At this point, you may be wondering: what exactly is findability? This section is for you.
Findability is a quality that can be measured at both the object and system levels. We can study the attributes of an individual object that make it more or less findable. The title of a document. The color of a life jacket. The presence of an embedded RFID tag. And we can evaluate how well an overall system supports people's ability to find their way and find what they need. Can patients navigate a hospital? Can users navigate a web site?
Of course, the successes of findable objects and their systems are often closely linked. An orange life jacket fails to grab attention in an orange ocean, but a statistically improbable phrase jumps right out in a sea of books. Findability requires definition , distinction, difference. In physical environments, size, shape, color, and location set objects apart. In the digital realm, we rely heavily on words. Words as labels. Words as links. Keywords.
The humble keyword has become surprisingly important in recent years. As a vital ingredient in the online search process, keywords have become part of our everyday experience. We feed keywords into Google, Yahoo!, MSN, eBay, and Amazon. We search for news, products, people, used furniture, and music. And words are the key to our success.
The power of the keyword search has combined with the richness of the World Wide Web to foment a revolution in the way we do business. This revolution is not simply about moving the shopping experience online. It's about empowering individuals with information and choice. Never before has the consumer had so much access to product information before the point of purchase. Never before have we had so many products to choose from. Power has shifted and continues to shift toward the consumer.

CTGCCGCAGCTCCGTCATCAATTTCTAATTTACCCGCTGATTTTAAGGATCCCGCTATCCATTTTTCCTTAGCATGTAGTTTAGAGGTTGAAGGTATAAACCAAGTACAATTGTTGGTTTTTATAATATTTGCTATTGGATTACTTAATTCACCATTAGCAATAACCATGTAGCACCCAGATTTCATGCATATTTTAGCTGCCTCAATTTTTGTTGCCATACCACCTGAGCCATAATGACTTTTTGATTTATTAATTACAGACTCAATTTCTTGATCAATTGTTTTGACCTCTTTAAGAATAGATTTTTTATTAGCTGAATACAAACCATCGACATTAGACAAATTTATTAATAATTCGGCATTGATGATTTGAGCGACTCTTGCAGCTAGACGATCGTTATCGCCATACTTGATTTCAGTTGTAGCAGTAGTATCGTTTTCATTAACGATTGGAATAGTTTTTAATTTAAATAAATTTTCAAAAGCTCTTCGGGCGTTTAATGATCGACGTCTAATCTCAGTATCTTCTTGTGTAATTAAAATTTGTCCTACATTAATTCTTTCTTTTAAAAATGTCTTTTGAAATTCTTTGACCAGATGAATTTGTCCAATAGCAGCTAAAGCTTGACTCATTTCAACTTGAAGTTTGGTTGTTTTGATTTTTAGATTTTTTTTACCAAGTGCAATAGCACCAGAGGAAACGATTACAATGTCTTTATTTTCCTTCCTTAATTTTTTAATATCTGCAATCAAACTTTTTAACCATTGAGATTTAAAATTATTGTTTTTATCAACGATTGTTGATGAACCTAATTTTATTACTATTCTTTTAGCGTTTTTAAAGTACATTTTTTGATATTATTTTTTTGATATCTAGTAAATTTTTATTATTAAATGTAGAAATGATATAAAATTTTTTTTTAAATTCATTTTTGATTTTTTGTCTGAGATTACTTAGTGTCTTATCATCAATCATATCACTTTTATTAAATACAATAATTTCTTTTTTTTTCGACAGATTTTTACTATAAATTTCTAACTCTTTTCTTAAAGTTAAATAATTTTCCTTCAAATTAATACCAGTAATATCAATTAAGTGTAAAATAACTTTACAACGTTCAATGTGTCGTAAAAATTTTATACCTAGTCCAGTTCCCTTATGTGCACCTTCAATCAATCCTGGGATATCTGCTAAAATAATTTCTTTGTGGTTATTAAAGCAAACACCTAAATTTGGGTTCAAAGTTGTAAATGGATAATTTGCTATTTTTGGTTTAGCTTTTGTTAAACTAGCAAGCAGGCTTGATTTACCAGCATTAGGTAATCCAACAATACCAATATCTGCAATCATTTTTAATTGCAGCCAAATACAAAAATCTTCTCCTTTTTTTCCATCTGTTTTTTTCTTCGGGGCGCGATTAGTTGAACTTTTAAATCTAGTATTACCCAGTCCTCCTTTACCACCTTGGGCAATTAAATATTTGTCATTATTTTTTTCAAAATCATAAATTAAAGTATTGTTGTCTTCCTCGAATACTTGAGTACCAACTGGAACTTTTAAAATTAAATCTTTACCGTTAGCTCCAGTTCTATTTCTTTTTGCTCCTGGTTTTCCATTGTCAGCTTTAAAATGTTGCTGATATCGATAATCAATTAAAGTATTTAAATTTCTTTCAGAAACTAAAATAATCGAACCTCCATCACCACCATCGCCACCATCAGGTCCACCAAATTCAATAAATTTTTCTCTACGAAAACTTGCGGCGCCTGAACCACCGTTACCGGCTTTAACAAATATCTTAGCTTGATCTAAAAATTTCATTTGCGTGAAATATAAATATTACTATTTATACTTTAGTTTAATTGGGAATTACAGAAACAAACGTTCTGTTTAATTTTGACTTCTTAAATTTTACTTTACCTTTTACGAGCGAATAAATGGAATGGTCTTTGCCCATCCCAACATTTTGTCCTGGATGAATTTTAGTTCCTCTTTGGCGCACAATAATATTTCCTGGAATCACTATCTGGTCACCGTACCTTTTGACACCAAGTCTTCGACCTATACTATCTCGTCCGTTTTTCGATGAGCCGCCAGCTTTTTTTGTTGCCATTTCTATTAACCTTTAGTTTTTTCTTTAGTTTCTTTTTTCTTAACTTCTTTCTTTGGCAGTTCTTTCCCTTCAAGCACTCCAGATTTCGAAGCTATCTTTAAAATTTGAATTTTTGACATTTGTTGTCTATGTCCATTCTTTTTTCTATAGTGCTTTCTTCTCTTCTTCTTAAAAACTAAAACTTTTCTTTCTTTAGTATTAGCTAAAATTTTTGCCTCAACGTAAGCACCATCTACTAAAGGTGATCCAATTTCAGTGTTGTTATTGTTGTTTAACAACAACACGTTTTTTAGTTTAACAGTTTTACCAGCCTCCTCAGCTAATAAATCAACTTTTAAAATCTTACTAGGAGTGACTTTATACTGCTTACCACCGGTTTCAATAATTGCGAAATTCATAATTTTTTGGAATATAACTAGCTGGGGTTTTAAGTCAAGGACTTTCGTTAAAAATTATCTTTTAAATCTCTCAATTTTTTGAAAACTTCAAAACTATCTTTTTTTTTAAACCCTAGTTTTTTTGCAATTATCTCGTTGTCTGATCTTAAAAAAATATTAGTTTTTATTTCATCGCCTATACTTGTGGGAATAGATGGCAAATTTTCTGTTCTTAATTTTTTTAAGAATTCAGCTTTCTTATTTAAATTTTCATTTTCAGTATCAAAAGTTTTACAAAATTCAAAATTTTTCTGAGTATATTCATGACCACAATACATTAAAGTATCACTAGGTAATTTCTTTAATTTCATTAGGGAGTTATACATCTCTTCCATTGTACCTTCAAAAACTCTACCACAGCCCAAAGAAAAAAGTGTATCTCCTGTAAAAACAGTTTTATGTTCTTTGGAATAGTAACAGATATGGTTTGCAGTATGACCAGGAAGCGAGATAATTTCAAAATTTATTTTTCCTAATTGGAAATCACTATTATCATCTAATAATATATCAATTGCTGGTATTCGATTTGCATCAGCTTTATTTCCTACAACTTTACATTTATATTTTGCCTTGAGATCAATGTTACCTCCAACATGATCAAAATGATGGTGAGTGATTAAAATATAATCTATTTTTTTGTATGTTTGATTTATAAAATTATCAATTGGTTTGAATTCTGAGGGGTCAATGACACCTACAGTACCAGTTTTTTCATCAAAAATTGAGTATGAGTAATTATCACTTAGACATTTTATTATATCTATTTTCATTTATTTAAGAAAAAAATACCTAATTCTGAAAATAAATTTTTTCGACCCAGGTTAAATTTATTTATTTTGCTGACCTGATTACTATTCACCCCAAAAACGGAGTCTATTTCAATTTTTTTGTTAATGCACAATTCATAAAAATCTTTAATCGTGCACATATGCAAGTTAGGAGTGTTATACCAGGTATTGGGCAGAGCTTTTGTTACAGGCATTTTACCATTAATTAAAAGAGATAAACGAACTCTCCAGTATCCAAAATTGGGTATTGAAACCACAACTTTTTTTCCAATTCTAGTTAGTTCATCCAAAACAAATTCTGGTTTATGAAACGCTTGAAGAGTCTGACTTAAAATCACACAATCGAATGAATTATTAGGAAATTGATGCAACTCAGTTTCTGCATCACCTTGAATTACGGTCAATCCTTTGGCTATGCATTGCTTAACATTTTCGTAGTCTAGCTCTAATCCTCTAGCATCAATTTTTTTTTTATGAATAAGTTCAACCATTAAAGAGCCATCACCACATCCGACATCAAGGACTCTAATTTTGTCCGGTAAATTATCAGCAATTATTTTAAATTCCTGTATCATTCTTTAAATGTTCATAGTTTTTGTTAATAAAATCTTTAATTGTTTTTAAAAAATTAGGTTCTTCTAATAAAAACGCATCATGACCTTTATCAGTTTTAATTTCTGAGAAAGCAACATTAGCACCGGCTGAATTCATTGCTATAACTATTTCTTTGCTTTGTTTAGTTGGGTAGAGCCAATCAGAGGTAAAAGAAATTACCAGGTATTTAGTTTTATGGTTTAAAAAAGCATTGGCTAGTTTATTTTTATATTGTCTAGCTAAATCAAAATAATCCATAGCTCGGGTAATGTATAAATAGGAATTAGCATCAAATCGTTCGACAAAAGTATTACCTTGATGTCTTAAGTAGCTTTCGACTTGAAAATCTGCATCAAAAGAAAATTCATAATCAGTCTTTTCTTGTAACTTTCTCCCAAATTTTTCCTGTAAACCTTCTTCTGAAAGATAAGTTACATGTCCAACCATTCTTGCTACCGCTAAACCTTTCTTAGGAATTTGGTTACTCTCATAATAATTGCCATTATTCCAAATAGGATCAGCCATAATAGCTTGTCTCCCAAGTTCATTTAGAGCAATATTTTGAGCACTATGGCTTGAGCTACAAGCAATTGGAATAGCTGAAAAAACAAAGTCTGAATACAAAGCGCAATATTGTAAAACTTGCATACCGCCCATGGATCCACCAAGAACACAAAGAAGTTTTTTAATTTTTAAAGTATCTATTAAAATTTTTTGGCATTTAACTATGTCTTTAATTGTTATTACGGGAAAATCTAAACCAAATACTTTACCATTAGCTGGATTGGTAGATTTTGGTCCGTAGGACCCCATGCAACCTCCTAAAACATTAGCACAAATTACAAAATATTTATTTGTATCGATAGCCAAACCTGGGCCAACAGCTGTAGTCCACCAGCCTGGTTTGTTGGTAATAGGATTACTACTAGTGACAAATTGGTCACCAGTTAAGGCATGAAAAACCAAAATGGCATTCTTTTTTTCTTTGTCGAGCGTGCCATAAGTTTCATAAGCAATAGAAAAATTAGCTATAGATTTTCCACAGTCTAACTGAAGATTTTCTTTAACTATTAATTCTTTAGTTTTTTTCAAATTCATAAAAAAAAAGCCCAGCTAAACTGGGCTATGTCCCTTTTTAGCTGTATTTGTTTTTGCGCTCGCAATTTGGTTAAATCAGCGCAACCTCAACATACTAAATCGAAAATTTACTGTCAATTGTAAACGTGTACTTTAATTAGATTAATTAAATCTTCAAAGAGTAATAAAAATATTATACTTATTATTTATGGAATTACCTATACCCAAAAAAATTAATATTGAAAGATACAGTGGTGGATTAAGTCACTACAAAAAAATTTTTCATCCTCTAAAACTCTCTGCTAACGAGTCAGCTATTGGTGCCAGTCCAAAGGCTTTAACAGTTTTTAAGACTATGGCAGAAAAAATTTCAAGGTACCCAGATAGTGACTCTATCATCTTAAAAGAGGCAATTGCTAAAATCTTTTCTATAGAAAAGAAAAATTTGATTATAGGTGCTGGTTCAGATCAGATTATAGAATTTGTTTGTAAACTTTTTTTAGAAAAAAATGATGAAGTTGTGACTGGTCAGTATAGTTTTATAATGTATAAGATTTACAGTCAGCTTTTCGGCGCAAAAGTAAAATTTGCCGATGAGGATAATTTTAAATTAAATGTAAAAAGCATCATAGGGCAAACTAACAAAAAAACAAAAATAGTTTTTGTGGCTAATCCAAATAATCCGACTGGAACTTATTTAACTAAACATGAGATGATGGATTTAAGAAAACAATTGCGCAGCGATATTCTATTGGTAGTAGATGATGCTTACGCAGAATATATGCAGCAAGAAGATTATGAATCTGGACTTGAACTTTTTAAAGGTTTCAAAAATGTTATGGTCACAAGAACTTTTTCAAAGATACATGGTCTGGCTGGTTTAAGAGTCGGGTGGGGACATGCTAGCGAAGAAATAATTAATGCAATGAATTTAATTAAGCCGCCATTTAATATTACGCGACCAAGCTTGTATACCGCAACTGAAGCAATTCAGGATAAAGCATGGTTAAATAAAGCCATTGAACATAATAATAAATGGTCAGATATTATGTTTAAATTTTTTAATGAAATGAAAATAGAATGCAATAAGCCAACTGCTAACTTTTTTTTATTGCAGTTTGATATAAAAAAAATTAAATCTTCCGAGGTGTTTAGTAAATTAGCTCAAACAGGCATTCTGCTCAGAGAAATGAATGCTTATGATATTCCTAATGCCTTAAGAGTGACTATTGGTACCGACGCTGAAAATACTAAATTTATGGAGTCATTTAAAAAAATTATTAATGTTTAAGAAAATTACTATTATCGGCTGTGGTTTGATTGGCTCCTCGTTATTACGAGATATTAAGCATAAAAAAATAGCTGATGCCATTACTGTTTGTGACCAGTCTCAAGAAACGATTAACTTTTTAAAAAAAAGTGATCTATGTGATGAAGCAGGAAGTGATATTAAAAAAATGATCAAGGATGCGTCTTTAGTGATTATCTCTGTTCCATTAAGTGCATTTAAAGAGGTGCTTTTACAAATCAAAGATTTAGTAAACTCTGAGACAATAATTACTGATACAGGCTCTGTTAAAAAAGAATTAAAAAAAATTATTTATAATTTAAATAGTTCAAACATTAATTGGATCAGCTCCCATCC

As the pendulum swings from push to pull, the effectiveness of advertising diminishes relative to the importance of product design and quality and price. No longer forced to trust the promotional spin of television advertisements and predatory salespeople, we now have the ability to find the best products and the best deals. We can make informed decisions, thanks to the simple keyword and our sophisticated engines of findability.
For when you examine the tools and systems available for finding and evaluating products, keyword search is only the beginning. Consider the richness of Amazon, where we can compare and contrast myriad products in amazing detail. The hunt starts with a keyword search or perhaps the choice of category and subcategory.
Let's say we're looking for a digital camera. We choose Electronics, then Camera and Photo, then Digital Cameras. Now the selection really begins. We can browse by brand or filter by megapixel range. We can focus on the bestsellers or the lowest prices. For any given camera, we can view descriptions and specifications from the manufacturer, and weigh their claims against the color commentary of customer reviews.
These customer reviews are funny, insightful, and valuable, yet they also force us to play a more active role in evaluating our sources of information. Who do we trust? Amazon? The manufacturer? Some random customer? We need to validate claims by cross-reference, so we check out Epinions, CNET, and Consumer Reports. And if possible, we ask a friend. All of these sources and our own judgments about their trustworthiness and credibility inform the process of finding the right product.